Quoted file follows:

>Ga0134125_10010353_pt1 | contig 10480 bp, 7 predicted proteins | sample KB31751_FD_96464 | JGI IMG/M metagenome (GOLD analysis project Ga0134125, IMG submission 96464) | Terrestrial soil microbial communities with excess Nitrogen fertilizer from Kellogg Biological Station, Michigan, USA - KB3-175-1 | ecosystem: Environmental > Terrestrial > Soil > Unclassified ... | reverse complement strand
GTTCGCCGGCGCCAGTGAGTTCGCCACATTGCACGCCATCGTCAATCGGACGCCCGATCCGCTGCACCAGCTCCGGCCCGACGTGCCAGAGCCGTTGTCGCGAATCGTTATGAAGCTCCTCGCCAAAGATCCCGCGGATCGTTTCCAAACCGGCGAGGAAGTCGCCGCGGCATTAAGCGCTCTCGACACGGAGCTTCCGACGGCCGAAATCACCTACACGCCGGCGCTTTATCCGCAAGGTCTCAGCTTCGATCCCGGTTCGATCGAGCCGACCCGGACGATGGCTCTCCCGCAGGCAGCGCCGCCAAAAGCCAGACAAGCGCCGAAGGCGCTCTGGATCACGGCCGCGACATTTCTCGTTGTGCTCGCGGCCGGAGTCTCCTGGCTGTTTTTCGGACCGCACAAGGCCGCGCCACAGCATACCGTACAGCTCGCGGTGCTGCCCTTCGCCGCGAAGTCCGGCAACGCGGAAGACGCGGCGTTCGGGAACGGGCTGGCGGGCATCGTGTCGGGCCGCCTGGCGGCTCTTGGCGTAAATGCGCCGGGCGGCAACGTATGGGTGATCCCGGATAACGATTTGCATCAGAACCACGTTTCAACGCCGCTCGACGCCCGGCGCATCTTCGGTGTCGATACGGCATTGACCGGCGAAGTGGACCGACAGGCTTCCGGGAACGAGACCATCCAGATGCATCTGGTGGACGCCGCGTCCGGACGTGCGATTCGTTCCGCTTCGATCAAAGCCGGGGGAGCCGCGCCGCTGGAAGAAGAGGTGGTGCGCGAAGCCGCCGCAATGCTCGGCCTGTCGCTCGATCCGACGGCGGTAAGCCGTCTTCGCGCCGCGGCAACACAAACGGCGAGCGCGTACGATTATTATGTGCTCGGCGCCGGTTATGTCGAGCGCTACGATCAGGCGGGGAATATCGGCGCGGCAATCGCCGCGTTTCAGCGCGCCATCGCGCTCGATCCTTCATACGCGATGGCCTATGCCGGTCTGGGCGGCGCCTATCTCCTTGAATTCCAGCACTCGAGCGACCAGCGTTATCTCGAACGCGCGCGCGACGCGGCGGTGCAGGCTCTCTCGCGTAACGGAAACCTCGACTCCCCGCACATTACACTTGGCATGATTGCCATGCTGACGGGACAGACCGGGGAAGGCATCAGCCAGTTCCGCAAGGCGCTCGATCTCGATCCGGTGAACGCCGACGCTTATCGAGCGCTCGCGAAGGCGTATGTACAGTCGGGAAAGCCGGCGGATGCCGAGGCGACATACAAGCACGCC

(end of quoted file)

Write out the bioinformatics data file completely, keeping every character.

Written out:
>Ga0134125_10010353_pt1 | contig 10480 bp, 7 predicted proteins | sample KB31751_FD_96464 | JGI IMG/M metagenome (GOLD analysis project Ga0134125, IMG submission 96464) | Terrestrial soil microbial communities with excess Nitrogen fertilizer from Kellogg Biological Station, Michigan, USA - KB3-175-1 | ecosystem: Environmental > Terrestrial > Soil > Unclassified ... | reverse complement strand
GTTCGCCGGCGCCAGTGAGTTCGCCACATTGCACGCCATCGTCAATCGGACGCCCGATCCGCTGCACCAGCTCCGGCCCGACGTGCCAGAGCCGTTGTCGCGAATCGTTATGAAGCTCCTCGCCAAAGATCCCGCGGATCGTTTCCAAACCGGCGAGGAAGTCGCCGCGGCATTAAGCGCTCTCGACACGGAGCTTCCGACGGCCGAAATCACCTACACGCCGGCGCTTTATCCGCAAGGTCTCAGCTTCGATCCCGGTTCGATCGAGCCGACCCGGACGATGGCTCTCCCGCAGGCAGCGCCGCCAAAAGCCAGACAAGCGCCGAAGGCGCTCTGGATCACGGCCGCGACATTTCTCGTTGTGCTCGCGGCCGGAGTCTCCTGGCTGTTTTTCGGACCGCACAAGGCCGCGCCACAGCATACCGTACAGCTCGCGGTGCTGCCCTTCGCCGCGAAGTCCGGCAACGCGGAAGACGCGGCGTTCGGGAACGGGCTGGCGGGCATCGTGTCGGGCCGCCTGGCGGCTCTTGGCGTAAATGCGCCGGGCGGCAACGTATGGGTGATCCCGGATAACGATTTGCATCAGAACCACGTTTCAACGCCGCTCGACGCCCGGCGCATCTTCGGTGTCGATACGGCATTGACCGGCGAAGTGGACCGACAGGCTTCCGGGAACGAGACCATCCAGATGCATCTGGTGGACGCCGCGTCCGGACGTGCGATTCGTTCCGCTTCGATCAAAGCCGGGGGAGCCGCGCCGCTGGAAGAAGAGGTGGTGCGCGAAGCCGCCGCAATGCTCGGCCTGTCGCTCGATCCGACGGCGGTAAGCCGTCTTCGCGCCGCGGCAACACAAACGGCGAGCGCGTACGATTATTATGTGCTCGGCGCCGGTTATGTCGAGCGCTACGATCAGGCGGGGAATATCGGCGCGGCAATCGCCGCGTTTCAGCGCGCCATCGCGCTCGATCCTTCATACGCGATGGCCTATGCCGGTCTGGGCGGCGCCTATCTCCTTGAATTCCAGCACTCGAGCGACCAGCGTTATCTCGAACGCGCGCGCGACGCGGCGGTGCAGGCTCTCTCGCGTAACGGAAACCTCGACTCCCCGCACATTACACTTGGCATGATTGCCATGCTGACGGGACAGACCGGGGAAGGCATCAGCCAGTTCCGCAAGGCGCTCGATCTCGATCCGGTGAACGCCGACGCTTATCGAGCGCTCGCGAAGGCGTATGTACAGTCGGGAAAGCCGGCGGATGCCGAGGCGACATACAAGCACGCC